Jon Jones vs. Daniel Cormier: How They Could Revive the TUF Franchise

Jeremy BotterMMA Senior WriterSeptember 24, 2012

May 19, 2012; San Jose, CA, USA; Daniel Cormier poses with the championship belt after defeating Josh Barnett (not pictured) during the heavyweight tournament final bout of the Strikeforce World Grand Prix at HP Pavilion.  Mandatory Credit: Kyle Terada-US PRESSWIRE

It's no secret that the UFC's venerable Ultimate Fighter franchise isn't nearly the ratings juggernaut that it used to be.

Last Friday's episode scored just 872,000 viewers, while the debut episode of the latest season pulled in 947,000.

Those numbers are a stark contrast to those that the show used to pull during its heyday on Spike TV. By comparison, the viewing figures for Episode 1 of Season 14—the final season before the show moved from Spike to its current home on FX—were roughly 1.5 million, while the second episode pulled 1.6 million viewers.

Make no mistake about it: Those numbers still represent a lot of people watching The Ultimate Fighter. But they aren't as good as they used to be, and that's an important consideration in an instant-reaction society.

What can be done to fix the problem? I'm not sure there's an easy answer. There's a good chance that the format, which has barely been changed since the first season, has simply run its course. Folks are seemingly losing interest, and the numbers reflect that attitude.

I think the show needs a complete overhaul. Take away the tournament. Change locations. Make it a show unlike anything they've done in previous seasons, and folks might come back. And switching the broadcast to a different night, when people are more apt to sit in front of their television instead of hitting the town for a different kind of entertainment, is a no-brainer.

I don't think it's going to happen, though. The costs of producing a show of this nature are enormous, and the UFC already has a facility in Las Vegas that doesn't cost them a dime to rent or purchase. It makes financial sense for Zuffa to film in Las Vegas, just like it made financial sense for them to run smaller Strikeforce events at the Palms.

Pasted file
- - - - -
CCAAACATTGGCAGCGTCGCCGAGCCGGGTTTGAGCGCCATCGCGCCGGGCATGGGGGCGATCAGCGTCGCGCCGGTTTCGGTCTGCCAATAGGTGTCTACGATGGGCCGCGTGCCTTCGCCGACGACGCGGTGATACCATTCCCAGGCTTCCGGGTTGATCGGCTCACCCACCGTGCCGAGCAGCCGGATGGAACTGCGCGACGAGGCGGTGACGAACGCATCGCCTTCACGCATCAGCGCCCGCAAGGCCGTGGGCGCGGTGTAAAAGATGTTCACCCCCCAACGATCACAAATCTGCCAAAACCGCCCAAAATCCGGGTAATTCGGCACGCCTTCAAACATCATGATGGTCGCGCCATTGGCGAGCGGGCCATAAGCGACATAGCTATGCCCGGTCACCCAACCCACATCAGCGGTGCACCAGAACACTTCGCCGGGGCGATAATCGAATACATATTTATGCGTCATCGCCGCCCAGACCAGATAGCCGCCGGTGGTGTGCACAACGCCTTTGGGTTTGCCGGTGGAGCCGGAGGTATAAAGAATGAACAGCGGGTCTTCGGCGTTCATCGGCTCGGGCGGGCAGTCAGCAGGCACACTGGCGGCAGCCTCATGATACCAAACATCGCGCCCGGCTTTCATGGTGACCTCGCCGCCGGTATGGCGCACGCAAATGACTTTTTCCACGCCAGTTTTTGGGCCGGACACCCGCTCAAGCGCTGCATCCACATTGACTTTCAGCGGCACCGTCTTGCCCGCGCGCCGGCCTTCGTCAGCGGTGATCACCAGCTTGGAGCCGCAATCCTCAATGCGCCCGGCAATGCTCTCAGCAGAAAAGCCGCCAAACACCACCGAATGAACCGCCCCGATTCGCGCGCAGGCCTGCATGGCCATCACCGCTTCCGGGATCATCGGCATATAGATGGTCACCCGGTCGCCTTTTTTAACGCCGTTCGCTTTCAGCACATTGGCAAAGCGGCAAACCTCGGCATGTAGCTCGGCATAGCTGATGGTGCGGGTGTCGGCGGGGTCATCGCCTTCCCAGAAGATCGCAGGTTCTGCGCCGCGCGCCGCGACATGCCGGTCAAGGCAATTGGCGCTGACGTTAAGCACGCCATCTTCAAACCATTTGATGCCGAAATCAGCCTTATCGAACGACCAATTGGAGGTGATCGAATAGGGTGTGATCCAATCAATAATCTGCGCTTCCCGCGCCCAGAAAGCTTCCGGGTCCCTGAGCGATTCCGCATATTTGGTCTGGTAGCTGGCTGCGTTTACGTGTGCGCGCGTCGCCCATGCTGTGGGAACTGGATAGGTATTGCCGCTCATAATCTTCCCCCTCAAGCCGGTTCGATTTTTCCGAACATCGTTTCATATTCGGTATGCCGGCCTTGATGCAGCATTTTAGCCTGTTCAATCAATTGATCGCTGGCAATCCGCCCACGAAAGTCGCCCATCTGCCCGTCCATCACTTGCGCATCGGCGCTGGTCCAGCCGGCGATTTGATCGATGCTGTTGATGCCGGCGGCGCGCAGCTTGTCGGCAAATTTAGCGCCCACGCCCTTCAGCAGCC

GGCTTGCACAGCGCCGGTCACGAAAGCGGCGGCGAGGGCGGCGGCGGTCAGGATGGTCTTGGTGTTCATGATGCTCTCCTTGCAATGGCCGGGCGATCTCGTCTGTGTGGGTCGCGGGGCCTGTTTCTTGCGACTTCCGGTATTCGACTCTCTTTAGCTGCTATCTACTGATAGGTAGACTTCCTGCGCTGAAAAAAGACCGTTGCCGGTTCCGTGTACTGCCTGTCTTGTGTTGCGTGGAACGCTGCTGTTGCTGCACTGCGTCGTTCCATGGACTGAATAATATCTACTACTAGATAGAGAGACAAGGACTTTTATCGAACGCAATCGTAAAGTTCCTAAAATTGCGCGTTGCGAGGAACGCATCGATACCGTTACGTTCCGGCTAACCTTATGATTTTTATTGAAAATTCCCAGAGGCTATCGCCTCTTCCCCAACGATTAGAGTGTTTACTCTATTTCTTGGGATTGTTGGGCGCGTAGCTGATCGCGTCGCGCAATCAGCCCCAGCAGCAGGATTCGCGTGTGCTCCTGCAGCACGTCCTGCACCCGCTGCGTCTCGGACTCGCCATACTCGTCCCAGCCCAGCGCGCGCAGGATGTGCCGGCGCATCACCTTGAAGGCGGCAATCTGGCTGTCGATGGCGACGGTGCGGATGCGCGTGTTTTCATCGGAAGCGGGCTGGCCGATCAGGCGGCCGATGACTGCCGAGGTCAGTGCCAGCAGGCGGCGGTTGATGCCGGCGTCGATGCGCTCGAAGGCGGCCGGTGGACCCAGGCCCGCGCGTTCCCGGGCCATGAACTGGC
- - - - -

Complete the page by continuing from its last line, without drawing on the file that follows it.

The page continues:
But without any drastic changes in the offing, what can be done to make the show interesting again? 

I think you need more star power from the coaches. I understand that the coaching roles are being used to build up other fighters—and the traditional season-ending battle between them—but a heavy dose of championship-level stardom would help a great deal.

To that end, I think Jon Jones should be installed as a coach for the next season of the show. And I have the perfect opponent in mind: Daniel Cormier.

Yes, Cormier's still in Strikeforce. And he's also a heavyweight. But if Cain Velasquez does what I think he'll do in December, dethroning Junior dos Santos to win back the heavyweight championship, then Cormier will most likely be forced to drop down to 205 if he wants to contend for a championship. We already know Cormier and Velasquez likely won't fight each other, so a drop down makes sense.

If Cormier wins his final Strikeforce fight, he'll enter the UFC as a title contender. And yeah, that includes light heavyweight, where Jones is quickly becoming so dominant that few other light heavyweights will be interesting enough to the general public to capture big pay-per-view numbers.

Cormier's wrestling skills, power and ever-evolving stand-up game would make him a very intriguing challenger for Jones.

And on top of that, Cormier is an excellent coach, especially in the wrestling department. He speaks very well, with the authority of someone who has been competing in high-level athletics for his entire life. And while he doesn't always get to show it, he has an engaging and entertaining personality that would make him a great television character.

And then you have Jones, the UFC's great hope for the future and a man who may soon be considered the greatest fighter in history. He's starting to show a new, charismatic side, where he says what he thinks and doesn't care about the consequences. It makes him much more entertaining, and putting him on The Ultimate Fighter for 13 weeks would only serve to increase his profile.

I'm extremely interested in Jones vs. Cormier and the possibilities it would bring. But I'm also interested in seeing both fighters pushed as hard as possible, because I believe both of them can be major stars well into the future for the UFC.

Would it give the franchise a complete makeover? No. But a complete makeover isn't in the works, and so you have to make the best with what you have.

Putting the polarizing light-heavyweight champion on television with an opposing coach who has the skills to beat him might be enough to get people to tune in.